IAALS to Honor the Conference of Chief Justices
Chief Justices have worked to provide complete access to courts and the legal system
In the shadows of the Sturm College of Law building sits a small two-story house whose occupants are working to bring big changes to the American legal system.
“We are a think tank dedicated to improving the American legal system,” says Rebecca Love Kourlis, executive director of the Institute for the Advancement of the American Legal System (IAALS). In addition to collecting empirical information, performing legal research, and conducting surveys and focus groups, IAALS conducts pilot programs to find a better way for the court system in the United States to operate.
For the last 11 years, IAALS has also honored others striving to improve the legal system by hosting the annual Rebuilding Justice Award Dinner. Previous honorees have included judges, chief justices, a state senator, philanthropists and Supreme Court Justice Sandra Day O’Connor. This year, IAALS will recognize the Conference of Chief Justices (CCJ), a group comprised of chief justices from all 50 states.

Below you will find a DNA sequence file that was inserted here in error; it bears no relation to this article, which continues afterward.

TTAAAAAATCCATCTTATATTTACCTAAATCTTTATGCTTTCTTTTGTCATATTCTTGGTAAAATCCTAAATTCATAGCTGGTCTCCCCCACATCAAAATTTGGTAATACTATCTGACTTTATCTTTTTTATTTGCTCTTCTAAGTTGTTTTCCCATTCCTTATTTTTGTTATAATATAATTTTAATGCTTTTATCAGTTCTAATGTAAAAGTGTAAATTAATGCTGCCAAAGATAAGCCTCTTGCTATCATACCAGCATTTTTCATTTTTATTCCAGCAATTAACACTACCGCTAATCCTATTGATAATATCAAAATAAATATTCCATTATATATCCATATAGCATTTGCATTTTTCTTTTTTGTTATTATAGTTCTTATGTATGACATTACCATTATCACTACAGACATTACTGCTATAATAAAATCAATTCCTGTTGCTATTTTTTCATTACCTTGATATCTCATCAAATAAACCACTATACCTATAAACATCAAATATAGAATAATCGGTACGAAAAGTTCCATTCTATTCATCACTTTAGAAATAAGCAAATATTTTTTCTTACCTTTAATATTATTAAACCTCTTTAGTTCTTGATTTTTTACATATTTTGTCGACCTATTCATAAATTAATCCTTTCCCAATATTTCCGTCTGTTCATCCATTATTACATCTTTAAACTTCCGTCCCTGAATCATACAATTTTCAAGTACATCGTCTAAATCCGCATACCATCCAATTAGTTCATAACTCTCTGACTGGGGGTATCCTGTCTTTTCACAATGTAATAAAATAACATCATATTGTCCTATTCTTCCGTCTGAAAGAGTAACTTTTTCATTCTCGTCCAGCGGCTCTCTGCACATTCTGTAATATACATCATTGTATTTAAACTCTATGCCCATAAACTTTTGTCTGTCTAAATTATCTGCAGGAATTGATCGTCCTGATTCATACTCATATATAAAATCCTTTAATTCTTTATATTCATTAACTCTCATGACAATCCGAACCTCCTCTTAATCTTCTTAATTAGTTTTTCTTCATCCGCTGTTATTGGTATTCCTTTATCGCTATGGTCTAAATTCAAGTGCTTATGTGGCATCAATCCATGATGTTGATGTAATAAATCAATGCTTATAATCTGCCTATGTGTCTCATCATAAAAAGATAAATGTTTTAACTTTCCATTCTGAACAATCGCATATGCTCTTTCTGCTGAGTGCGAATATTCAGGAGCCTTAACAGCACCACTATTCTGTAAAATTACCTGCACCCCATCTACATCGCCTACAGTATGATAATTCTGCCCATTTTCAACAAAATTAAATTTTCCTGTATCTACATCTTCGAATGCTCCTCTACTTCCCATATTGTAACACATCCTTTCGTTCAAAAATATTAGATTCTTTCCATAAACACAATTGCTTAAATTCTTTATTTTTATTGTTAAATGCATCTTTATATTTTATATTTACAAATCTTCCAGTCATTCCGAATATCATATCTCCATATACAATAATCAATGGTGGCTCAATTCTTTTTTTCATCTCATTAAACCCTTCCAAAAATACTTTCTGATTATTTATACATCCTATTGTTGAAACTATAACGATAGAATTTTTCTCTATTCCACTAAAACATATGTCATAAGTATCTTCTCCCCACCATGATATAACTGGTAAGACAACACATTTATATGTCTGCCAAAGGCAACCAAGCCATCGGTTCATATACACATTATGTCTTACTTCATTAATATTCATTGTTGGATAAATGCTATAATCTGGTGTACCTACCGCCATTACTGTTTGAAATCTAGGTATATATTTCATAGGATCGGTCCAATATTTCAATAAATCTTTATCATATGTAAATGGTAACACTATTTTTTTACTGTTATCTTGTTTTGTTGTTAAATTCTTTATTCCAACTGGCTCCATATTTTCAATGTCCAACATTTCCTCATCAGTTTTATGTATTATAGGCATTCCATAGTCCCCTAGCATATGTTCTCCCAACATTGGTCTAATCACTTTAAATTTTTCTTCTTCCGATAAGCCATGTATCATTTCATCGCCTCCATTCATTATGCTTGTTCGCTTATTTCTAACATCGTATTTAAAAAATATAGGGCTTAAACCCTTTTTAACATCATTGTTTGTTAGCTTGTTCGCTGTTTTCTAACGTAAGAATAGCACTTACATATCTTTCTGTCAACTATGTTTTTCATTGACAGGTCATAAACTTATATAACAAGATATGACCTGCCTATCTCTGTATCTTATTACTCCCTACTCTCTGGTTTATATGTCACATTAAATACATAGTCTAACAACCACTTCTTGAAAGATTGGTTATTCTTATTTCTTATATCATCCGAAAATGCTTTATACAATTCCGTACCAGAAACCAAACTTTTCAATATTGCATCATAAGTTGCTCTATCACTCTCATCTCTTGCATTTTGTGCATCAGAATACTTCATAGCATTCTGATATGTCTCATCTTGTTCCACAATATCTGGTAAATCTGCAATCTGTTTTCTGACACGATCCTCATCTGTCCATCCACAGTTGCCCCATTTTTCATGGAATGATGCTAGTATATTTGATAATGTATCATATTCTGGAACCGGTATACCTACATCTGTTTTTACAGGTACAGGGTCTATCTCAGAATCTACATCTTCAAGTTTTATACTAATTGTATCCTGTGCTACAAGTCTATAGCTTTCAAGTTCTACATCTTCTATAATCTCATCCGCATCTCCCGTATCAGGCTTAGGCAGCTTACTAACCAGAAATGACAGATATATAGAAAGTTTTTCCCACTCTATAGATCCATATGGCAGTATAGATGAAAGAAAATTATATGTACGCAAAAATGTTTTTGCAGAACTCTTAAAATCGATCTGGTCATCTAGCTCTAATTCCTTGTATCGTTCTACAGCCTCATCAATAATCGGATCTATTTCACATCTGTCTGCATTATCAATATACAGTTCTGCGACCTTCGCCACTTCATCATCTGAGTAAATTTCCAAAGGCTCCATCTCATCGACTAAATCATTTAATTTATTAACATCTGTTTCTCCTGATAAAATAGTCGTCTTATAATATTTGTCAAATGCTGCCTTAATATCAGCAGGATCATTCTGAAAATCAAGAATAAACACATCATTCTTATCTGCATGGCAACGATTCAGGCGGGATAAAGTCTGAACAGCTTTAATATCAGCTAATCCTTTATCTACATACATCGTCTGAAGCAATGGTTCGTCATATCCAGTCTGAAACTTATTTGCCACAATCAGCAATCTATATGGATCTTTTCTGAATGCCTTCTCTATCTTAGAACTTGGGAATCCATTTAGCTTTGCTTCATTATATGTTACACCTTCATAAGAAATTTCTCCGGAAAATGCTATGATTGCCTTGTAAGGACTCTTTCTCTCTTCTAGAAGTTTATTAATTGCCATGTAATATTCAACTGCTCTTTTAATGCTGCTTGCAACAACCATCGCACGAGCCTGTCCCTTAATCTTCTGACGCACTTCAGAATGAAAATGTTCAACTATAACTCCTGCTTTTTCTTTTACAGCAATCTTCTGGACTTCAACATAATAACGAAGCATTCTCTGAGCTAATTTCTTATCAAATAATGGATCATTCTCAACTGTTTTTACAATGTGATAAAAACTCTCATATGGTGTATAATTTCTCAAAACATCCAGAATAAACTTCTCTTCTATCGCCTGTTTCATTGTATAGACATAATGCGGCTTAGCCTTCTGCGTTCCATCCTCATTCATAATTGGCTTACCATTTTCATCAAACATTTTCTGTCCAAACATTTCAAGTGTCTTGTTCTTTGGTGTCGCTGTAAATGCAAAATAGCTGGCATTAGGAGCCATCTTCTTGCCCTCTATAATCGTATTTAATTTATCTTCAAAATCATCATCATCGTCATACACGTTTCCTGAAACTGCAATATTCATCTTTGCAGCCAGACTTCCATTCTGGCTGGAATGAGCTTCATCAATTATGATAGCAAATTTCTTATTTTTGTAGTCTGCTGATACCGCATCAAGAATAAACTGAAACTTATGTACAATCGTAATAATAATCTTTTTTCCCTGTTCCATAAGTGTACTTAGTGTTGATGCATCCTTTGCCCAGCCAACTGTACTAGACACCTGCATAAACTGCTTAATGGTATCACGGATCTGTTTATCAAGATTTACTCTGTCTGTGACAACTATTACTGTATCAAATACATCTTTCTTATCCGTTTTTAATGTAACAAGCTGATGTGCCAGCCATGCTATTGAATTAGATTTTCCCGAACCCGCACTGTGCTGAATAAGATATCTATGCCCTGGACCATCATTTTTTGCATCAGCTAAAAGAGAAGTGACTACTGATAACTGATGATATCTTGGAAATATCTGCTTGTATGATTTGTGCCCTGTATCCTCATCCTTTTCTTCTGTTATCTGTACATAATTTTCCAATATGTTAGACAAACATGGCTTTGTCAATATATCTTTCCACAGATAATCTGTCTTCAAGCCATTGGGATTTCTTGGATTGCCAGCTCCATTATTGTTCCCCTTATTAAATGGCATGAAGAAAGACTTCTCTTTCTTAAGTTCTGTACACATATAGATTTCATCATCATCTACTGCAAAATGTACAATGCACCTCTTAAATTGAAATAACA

Created in 1949, the CCJ meets twice a year to develop best practices and issue policy statements on matters pertaining to the state judiciary. IAALS is recognizing the group for its work this year to provide 100 percent access to justice and to reform civil and family courts.
“Their goal is for everybody and anybody who needs access to the court — for anything as simple as a name change to something as complex as a business litigation with millions of dollars — that everybody has a process that works for them,” Kourlis says. “We really believe they are making a huge difference across the country, and they are capturing this momentum for change. It’s a significant evolution in the process of the courts.”
The Rebuilding Justice Award Dinner on April 19 is open to the public, though registration is required. The evening will provide a perspective on how state courts perceive themselves and the current changes they are pursuing.
Six Chief Justices are expected to attend the dinner — Maureen O’Connor (Ohio), Scott Bales (Arizona), Nancy Rice (Colorado), Chase Rogers (Connecticut), Thomas Balmer (Oregon) and Nathan Hecht (Texas). A subset will participate in a fireside chat with Kourlis on public trust and confidence in the courts.